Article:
For many years pole dancing has been synonymous with sleaze and sex, an image encouraged by the entertainment industry which has long used strip clubs as a background for seedy scenes in movies and music videos.
It wasn’t until recently that the stigma surrounding pole dancing was lifted after women, and men, from all around the world began to participate in the activity. One person who has really found their rhythm by pole dancing is 36-year-old Erin Clark.
Clark, who has been disabled her whole life due to a spinal defect, became hooked on the sport after having her first pole dancing lesson last April.
“Pole dancing, it represents something that’s important to me,” the Canadian-born dancer told BarcroftTV. “A constant part of my life [I have been] segregated and discriminated against,” she added. Now Clark is winning awards for her pole performances and campaigning for more inclusivity in the sport.
You’ll be stunned when you see just what she can do…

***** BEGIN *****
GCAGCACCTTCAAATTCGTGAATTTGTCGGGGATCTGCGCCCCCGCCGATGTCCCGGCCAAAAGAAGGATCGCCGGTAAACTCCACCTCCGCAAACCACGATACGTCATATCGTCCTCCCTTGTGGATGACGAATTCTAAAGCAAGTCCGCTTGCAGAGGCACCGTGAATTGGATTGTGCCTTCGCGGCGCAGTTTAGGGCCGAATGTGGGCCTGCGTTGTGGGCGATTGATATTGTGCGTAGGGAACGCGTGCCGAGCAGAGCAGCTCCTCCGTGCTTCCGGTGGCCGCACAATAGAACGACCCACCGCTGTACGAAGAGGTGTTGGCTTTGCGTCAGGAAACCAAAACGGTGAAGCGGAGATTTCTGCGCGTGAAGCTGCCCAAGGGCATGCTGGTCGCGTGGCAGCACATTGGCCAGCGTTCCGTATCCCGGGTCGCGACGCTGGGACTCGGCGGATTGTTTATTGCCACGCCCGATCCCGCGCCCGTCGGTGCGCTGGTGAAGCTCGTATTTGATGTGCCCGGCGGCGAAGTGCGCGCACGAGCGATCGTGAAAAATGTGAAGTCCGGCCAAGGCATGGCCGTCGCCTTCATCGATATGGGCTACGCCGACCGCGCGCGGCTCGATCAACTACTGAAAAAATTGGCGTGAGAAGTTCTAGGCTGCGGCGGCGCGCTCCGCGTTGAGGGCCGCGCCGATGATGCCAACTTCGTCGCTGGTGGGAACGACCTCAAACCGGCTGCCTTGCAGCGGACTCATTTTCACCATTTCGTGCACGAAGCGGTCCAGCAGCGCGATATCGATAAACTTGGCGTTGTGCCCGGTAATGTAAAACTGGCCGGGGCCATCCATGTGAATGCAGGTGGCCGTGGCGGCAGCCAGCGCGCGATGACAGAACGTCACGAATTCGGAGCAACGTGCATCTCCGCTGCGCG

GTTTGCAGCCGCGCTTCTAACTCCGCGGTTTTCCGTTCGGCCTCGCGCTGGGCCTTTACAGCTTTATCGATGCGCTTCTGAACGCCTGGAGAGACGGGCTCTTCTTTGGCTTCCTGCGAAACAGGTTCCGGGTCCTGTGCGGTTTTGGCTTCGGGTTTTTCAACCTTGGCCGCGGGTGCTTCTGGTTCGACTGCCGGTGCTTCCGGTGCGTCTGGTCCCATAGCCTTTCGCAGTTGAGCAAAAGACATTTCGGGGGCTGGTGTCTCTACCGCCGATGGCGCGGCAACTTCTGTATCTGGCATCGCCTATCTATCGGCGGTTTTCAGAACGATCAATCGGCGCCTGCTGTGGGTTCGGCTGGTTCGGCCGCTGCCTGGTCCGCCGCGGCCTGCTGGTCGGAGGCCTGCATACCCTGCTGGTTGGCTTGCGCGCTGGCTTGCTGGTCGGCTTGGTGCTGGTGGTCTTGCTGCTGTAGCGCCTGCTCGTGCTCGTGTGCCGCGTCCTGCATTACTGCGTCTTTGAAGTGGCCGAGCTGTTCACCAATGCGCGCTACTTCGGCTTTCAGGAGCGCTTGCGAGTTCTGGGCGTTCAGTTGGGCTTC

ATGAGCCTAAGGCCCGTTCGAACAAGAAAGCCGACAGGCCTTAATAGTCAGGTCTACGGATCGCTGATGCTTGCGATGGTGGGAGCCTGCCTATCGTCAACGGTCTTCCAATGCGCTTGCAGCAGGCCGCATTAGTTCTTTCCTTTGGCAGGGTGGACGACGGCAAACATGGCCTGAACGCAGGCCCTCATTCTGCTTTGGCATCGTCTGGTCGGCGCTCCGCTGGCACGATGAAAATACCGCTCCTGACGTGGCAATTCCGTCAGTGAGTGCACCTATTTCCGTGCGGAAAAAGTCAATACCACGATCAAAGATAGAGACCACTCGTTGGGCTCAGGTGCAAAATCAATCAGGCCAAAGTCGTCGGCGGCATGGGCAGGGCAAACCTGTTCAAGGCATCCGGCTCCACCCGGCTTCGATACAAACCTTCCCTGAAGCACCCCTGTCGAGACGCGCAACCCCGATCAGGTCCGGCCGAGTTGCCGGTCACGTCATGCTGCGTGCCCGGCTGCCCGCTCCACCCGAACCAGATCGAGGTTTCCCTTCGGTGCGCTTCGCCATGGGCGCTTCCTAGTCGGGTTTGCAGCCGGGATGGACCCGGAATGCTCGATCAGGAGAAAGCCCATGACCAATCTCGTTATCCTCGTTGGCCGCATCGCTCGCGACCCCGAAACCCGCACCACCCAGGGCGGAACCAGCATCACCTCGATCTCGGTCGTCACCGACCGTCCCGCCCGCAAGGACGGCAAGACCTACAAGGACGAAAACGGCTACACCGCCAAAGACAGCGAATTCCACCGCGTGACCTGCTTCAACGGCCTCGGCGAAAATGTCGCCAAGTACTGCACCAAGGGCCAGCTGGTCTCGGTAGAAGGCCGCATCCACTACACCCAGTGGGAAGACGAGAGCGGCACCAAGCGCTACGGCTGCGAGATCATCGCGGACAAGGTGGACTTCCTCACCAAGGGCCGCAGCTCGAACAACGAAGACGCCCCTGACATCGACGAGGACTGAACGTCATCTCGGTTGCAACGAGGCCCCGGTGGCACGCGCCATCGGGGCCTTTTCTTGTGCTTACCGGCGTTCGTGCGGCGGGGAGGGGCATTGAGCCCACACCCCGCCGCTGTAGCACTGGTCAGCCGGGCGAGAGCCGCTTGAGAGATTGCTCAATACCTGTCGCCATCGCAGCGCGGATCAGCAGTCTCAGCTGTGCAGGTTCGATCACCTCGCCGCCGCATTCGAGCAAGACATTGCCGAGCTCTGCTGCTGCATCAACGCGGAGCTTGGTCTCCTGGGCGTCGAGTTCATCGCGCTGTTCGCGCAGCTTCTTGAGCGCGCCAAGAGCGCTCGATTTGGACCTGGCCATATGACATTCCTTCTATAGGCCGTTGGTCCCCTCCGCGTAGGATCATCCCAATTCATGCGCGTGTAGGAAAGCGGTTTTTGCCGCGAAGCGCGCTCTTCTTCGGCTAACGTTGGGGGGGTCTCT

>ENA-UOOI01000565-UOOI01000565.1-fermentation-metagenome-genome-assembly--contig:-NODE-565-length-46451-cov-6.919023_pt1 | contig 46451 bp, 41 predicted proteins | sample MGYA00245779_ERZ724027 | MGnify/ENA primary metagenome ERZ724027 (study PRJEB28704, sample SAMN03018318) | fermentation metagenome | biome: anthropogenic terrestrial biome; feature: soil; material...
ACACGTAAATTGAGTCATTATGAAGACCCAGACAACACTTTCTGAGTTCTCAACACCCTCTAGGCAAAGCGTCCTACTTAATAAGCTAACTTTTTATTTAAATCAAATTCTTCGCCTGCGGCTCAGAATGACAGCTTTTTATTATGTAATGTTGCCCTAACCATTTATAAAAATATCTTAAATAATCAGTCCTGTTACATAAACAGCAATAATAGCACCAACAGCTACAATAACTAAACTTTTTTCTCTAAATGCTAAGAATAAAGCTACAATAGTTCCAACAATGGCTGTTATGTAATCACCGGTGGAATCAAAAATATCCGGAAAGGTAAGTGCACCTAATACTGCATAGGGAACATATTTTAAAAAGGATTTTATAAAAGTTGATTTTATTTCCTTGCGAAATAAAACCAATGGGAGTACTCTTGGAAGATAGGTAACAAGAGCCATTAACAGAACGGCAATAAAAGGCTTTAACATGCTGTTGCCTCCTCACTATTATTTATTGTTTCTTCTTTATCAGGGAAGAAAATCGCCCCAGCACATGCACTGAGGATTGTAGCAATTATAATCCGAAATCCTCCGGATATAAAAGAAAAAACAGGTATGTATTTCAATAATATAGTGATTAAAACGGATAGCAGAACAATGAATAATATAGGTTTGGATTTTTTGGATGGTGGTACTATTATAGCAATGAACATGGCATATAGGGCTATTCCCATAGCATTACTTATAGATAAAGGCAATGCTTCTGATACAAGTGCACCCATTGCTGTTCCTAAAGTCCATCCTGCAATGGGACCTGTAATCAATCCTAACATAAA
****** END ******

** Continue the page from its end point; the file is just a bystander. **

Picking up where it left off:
“I know that there’s an assumption that because I’m deformed and can’t walk, that I should definitely be uncomfortable with my body and not like it and want to change it. I’m just confident with it. I can’t sincerely say that I struggle with body confidence … I have always naturally felt comfortable in my body. I don’t like how people treat me based on how it looks to them.
“I did not consider pole dancing inclusive. Having a disabled person show up does not indicate inclusivity. It means that it’s more likely that person is doing a whole lot of adapting to an environment that is not equipped for them. There are not a lot of disabled pole dancers.
“The first time that I competed there was no disabled category and I had some concerns about the reasons I was accepted because there wasn’t any system for me to be judged. So what was their intention behind having me on stage?
“I love to win. I like to win for real though, you know? Like I don’t want it to be given to me just because I showed up. I want to be the best. I want everyone to know that I am the best, or at the very least, I want to be very good.
“Inclusivity [and] accessibility do not happen by accident. They are very deliberate processes that, you know, involve thought and action. Most of the world isn’t inclusive.”
There can be no denying that Clark is a force to be reckoned with. Her confidence and strength is enviable and no doubt the thing that’ll ensure her success as she tries to change the way the world approaches people with disabilities in pole dancing.